The average weekly fishing benefit rate increased by 2.1%, from $494 in the previous year to $505 during the reporting period (see Annex 2.10.3) and continues to be well above the average weekly regular benefit rate ($449). The average weekly fishing benefit rate increased in every province with an important fishing industry. The rate tends to be the highest in Prince Edward Island, Quebec, Nova Scotia and New Brunswick. The proportion of fishing claimants who received the maximum weekly benefit decreased slightly from 76.6% in the previous year to 75.5% during the prevailing reporting period, but remained much higher than the proportion of regular claimants who received the maximum benefit rate (46.1% in FY1617). This is partly attributable to the fact that 75.3% of fishers who established a fishing claim resided in an economic region with an unemployment rate higher than 13% (minimum divisor of 14) and only needed $13,822 in insurable earnings over their qualifying period to receive the maximum weekly benefit rate of $543. Similarly to the previous year, almost six out of seven fishing claims were established with insurable earnings of $13,000 or more (see Chart 31).

Chart 31 - Employment Insurance fishing claims*, by insurable earnings, Canada, 2016 to 2017
Chart 31 - Employment Insurance fishing claims*, by insurable earnings, Canada, 2016/2017 : description follows
Text description of Chart 31
Insurable earnings New claims established  (Percentage share)
Less than $5,500 1.1%
$5,500 to $6,999 1.3%
$7,000 to $8,499 1.9%
$8,500 to $9,999 2.3%
$10,000 to $11,499 3.4%
$11,500 to $12,999 4.8%
$13000 to $14,499 65.3%
$14,500 to $15,999 2.9%
$16,000 to $17,499 2.4%
$17,500 or more 14.6%
Total 100.0%

*Includes claims for which at least $1 of fishing benefits was paid.

Source: Employment and Social Development Canada, Employment Insurance (EI) administrative data. Data are based on a 100% sample of EI administrative data

4.2 Seasonal component of Employment Insurance fishing benefits

The 28,900 new fishing claims established during the reporting period originated from only 20,700 fishers, reflecting the fact that fishing benefits are available for two fishing seasons a year (winter and summer). The number of fishers that established at least one claim during the reporting period increased for a third year in a row (+537 or +2.7%) compared to a low of 19,300 fishers in FY1314.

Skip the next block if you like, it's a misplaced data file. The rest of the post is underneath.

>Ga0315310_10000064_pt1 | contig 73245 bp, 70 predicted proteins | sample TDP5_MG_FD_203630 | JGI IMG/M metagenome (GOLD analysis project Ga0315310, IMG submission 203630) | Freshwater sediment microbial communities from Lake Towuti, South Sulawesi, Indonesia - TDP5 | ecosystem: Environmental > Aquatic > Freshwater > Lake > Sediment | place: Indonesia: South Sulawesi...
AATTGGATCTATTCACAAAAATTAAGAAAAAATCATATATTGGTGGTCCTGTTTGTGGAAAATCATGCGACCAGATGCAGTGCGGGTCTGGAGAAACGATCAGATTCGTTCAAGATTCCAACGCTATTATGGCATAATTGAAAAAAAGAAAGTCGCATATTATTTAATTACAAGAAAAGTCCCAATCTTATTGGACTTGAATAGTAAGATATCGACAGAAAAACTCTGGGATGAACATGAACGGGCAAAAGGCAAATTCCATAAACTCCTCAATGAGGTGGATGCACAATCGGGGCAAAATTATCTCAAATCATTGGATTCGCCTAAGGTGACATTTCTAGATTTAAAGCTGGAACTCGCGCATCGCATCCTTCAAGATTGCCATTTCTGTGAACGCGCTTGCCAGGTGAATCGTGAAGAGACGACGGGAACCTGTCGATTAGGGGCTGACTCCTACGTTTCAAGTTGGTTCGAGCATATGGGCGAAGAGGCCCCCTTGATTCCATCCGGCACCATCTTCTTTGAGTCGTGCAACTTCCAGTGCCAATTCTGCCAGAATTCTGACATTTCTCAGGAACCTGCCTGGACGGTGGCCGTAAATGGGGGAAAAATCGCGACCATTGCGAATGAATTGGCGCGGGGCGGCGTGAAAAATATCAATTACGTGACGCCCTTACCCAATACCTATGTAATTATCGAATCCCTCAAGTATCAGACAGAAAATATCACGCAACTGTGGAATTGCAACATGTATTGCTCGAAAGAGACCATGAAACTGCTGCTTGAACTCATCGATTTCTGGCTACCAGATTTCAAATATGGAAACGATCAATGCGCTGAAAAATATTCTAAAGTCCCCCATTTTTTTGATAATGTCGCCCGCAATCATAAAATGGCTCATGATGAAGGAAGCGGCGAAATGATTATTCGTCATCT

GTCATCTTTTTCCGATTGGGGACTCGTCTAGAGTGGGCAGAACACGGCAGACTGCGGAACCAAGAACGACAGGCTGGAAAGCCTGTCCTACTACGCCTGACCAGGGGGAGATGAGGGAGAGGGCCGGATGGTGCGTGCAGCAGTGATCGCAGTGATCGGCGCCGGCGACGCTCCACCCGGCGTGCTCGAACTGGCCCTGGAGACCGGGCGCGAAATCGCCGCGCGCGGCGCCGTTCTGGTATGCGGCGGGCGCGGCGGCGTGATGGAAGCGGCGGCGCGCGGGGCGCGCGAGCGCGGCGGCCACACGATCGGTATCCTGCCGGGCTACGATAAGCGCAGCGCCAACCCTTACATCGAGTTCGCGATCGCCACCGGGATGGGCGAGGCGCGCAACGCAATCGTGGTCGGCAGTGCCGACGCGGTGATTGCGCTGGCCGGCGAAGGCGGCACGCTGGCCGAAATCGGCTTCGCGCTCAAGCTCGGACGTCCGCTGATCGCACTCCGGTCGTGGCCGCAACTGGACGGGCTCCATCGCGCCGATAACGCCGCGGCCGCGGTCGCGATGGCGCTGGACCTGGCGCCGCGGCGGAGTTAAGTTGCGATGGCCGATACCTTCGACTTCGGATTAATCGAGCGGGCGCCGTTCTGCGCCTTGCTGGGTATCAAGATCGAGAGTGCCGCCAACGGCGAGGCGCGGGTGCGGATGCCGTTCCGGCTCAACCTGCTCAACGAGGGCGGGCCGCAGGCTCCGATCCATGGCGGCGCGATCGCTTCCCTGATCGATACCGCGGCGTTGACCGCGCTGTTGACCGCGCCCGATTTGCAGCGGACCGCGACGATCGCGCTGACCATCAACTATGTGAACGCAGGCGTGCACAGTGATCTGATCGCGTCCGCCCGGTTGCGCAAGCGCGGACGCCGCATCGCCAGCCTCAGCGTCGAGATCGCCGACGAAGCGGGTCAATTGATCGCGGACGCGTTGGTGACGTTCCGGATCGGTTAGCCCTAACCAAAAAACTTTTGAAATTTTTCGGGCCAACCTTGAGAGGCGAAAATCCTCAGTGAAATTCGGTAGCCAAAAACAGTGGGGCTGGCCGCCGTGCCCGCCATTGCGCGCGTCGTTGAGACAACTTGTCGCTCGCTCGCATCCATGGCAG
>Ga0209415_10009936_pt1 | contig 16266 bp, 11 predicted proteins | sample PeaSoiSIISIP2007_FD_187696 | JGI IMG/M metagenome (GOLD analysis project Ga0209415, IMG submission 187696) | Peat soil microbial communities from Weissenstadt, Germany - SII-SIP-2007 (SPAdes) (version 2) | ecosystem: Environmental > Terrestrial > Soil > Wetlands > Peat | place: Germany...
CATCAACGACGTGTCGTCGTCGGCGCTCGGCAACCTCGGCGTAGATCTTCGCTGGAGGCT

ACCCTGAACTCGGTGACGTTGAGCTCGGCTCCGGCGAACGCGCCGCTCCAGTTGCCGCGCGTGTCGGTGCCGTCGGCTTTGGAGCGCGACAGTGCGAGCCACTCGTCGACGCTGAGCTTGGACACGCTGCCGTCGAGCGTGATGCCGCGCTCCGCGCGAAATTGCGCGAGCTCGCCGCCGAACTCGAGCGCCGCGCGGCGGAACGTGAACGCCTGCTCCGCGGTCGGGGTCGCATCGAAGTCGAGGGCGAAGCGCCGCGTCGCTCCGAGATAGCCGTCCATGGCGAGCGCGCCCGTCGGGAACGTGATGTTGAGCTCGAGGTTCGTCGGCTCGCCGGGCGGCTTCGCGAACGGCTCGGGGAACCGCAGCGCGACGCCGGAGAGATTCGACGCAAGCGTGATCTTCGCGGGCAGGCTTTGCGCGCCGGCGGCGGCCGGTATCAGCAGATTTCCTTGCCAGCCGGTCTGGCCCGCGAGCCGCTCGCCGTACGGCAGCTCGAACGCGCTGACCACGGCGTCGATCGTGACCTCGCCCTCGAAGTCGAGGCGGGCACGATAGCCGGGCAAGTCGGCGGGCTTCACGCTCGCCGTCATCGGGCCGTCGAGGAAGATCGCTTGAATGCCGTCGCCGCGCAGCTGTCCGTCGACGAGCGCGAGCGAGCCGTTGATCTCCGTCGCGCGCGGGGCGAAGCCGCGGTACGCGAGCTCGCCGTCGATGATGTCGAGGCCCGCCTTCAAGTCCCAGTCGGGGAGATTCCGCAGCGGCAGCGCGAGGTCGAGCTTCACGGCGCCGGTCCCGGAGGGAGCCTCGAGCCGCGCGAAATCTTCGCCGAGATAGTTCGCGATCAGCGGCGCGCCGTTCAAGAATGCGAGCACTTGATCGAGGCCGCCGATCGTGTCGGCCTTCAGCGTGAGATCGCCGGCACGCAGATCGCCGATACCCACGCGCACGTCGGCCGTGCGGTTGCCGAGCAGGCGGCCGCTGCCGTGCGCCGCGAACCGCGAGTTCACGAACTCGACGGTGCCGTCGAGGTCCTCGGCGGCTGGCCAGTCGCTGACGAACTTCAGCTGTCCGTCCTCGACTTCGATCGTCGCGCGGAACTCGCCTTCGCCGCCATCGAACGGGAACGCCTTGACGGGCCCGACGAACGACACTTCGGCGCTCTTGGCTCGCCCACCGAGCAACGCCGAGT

Most self-employed fishers who established only one claim in FY1617 did so for earnings during the summer qualifying period (9,700) compared to those in the winter qualifying period (2,700) (see Table 38). Around 40.0% of fishers (8,300 fishers) established a fishing claim for each season in FY1617. The Atlantic provinces and Quebec accounted for 98.2% of all fishers who established multiple fishing claims. Fishers from Newfoundland and Labrador (55.2%) and Quebec (67.6%) were the most likely to be active in both seasons.

Table 38 - Number of fishers by season of establishment, Canada, 2012/2013 to 2016/2017
  2012/2013 2013/2014 2014/2015 2015/2016 2016/2017
One Season 11,873 11,460 11,880 11,996 12,398
Winter 2,763 2,559 2,596 2,605 2,720
Summer 9,110 8,901 9,284 9,391 9,678
Two Season 8,207 7,856 7,852 8,132 8,267
Canada 20,080 19,316 19,732 20,128 20,665

Source: Employment and Social Development Canada, Employment Insurance (EI) administrative data. Data are based on a 100% sample of EI administrative data.

In FY1617, fishers who established a claim received an average of $10,961 in fishing benefits, while fishers who established two claims during the previous year received an average of $10,140 for the first claim and of $9,556 for the second claim, averaging a total of $19,696. This compares to $7,253 in EI regular benefits to the average EI regular benefit claimant.

4.3 Duration of Employment Insurance fishing benefits

Regardless of a claimant’s region of residence (or local labour market conditions), the maximum duration for fishing benefits is 26 weeks per claim. Actual duration of fishing benefit periods varies very little over time. During the reporting period, it was 20.8 weeks, an increase of 0.3 week over the previous year. Among provinces with an important fishing industry, British Columbia historically had the most fishing benefit weeks used on average, with 23.0 weeks. The average weeks of fishing benefits used for the Atlantic provinces and Quebec varied between 19.7 and 21.2 weeks per claim.

Fishers who established a single claim in FY1617 received an average of 22.9 weeks of fishing benefits, unchanged from the previous year. As for fishers who established two claims, they received fishing benefits for an average of 19.9 weeks for their first claim and 18.5 weeks for the second claim, which represents a combined average of 38.4 weeks.

Table 39 - Average duration of fishing benefits by fishers, 2015/2016 to 2016/2017
  Average duration (weeks)
2015/2016 2016/2017
One season / one claim 22.9 22.9
Two seasons / two claims 37.3 38.4
First claim 19.9 19.9
Second claim 17.4 18.5

Source: Employment and Social Development Canada, Employment Insurance (EI) administrative data. Data are based on a 100% sample of EI administrative data.